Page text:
Why Should A Business Owner Plan For A Business Transfer If They Are Not Retiring Soon?

Business owners – especially those who own closely-held businesses—should think of their business as more of a relay race than a sprint. By preparing for a transition early, they will have a long time to make the necessary preparations so that each small step in the preparation process is not urgent. This will allow for each step to be taken without having a significant impact on the business. It’s also important to be prepared for events that may cause a transition to occur but that can’t be foreseen.

When Should Planning Actually Begin?

Planning needs to begin before undertaking the event that’s being planned. Since there is no way to know when a transfer may become necessary, my advice to clients is that they begin planning right away so that they can have it in place. If it’s not needed for some time, it won’t cause any harm, and it will be there in case it is needed. If it’s a planned transfer, then the earlier the planning begins, the more time there will be to get everything in place, and the less disruption it will cause the business.

What Are The Events That Will Lead To A Transfer?

The main events that will lead to a transfer are retirement, illness, disability, and death of a key person in the business (e.g. the owner of the business, a member of upper management, or a member of operations).

How Can I Plan For An Unexpected Need To Transfer?

An individual can plan for an unexpected transfer by using a buy-sell agreement where each individual involved in the corporation, partnership, or LLC agrees that if anyone of them becomes disabled or dies, that the others will purchase their interests from them or from their estate. This is done ahead of time when we don’t know which one would be the seller and which one would be the buyer. An advantage to this is that the agreement is seen as being a good, bonafide agreement for tax purposes for the IRS, and all evaluations within that agreement can be used for tax purposes. In the buy-sell agreement, the individuals protect the interest of their own family or their estate and the value of the business if they are the ones who are the deceased or disabled. They also protect their own interest in being able to manage and operate the business with a reasonable plan for the transition if they are the remaining partner.


Can I Only Transfer Control But Keep Ownership?

Oftentimes, a person will transfer control but keep ownership of a business. There would be a period of time—perhaps 10 to 15 years – during which the owners would continue to be owners of the business but would not be involved in the management and operation of the business. In order to do this, they could create some sort of independent management team and train their replacement for daily management.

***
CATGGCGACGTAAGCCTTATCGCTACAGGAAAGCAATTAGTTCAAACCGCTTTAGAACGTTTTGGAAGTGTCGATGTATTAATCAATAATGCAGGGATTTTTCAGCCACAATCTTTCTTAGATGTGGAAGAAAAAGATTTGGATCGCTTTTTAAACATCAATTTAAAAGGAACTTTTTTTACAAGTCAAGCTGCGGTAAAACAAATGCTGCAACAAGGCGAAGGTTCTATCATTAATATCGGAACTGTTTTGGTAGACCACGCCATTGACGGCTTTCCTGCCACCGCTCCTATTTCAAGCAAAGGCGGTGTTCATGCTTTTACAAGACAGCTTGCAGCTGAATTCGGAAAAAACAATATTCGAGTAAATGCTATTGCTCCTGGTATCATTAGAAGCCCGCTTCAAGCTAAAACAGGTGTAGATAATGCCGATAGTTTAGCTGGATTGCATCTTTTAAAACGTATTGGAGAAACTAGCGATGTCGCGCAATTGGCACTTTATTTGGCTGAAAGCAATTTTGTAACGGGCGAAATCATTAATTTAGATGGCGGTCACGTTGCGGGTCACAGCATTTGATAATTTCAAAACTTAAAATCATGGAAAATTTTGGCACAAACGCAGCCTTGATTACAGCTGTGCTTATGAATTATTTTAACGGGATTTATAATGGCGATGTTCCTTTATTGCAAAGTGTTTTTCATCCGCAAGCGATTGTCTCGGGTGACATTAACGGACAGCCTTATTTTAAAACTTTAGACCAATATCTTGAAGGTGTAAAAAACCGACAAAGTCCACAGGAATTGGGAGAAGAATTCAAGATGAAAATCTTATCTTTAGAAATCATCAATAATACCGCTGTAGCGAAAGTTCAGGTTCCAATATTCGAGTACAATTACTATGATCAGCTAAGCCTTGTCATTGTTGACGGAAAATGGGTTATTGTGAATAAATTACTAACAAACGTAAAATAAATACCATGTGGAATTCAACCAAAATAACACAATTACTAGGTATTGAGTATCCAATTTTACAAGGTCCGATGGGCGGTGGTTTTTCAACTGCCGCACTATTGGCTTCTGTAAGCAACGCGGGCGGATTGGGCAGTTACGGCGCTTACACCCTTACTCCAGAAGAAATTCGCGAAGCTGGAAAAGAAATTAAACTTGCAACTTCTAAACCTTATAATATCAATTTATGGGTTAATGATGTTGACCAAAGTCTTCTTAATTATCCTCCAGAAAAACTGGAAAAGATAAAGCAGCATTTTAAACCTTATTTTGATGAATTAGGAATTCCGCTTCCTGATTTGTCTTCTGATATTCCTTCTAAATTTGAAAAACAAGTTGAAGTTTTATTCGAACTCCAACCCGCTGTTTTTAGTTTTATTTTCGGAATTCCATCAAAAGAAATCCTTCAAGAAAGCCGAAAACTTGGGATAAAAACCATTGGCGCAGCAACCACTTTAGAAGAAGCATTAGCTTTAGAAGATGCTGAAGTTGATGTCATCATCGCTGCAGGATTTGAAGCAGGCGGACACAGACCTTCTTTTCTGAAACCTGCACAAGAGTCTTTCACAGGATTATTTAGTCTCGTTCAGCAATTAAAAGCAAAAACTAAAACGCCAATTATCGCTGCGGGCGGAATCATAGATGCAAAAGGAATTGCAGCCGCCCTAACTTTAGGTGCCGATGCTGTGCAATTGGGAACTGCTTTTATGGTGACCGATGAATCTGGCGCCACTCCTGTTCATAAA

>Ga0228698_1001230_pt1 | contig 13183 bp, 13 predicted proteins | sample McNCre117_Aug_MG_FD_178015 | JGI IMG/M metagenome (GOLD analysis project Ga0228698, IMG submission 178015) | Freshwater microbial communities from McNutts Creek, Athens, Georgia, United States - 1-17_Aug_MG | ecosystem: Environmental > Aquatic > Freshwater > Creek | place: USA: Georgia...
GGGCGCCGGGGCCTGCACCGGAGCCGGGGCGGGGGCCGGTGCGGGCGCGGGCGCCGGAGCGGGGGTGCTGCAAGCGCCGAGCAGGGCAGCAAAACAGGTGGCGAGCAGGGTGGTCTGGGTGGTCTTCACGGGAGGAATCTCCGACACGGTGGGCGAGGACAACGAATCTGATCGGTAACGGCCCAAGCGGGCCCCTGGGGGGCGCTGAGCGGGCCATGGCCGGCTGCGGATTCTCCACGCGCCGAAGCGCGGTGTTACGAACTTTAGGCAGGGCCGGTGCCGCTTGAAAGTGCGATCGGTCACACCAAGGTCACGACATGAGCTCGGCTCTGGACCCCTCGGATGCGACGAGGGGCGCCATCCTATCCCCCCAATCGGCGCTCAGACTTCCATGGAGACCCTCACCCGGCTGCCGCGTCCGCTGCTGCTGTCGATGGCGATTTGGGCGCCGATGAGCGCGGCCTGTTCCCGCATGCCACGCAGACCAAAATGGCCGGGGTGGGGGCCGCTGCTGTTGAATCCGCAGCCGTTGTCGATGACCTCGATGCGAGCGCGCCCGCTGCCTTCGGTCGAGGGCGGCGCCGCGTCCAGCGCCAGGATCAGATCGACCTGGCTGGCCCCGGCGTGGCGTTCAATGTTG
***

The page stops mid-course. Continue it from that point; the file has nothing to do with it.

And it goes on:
What Are The Steps For A Planned Retirement?

A planned retirement – whether it involves giving up ownership or keeping ownership and only transferring control—is ideally going to be a three to five-year process. First, the owner would select a candidate for the new management position and find someone who has an interest in the business and has shown some ability within the business. Frequently, it will be someone who is already a key person in the business. Once they have selected that person, they would take some time to mentor them, review the procedures of upper management, and cross-train them in any areas of the business in which they haven’t already been involved. Then they would transfer some of the routine management functions to that candidate so that they could manage the day-to-day routine for a period of time.

Once they have a handle on that, the planning and larger oversight management duties would be transferred to them. This would lead to a role reversal, meaning the former manager and owner would leave the role of primary manager of the business and serve as a consultant for a period of time. They would be there to advise the new manager as needed. After that period of consulting would be the retirement of the prior owner or manager.

For more information on Need For Business Transfer Planning, a free initial consultation is your next best step. Get the information and legal answers you are seeking by calling (626) 385-6303 today.

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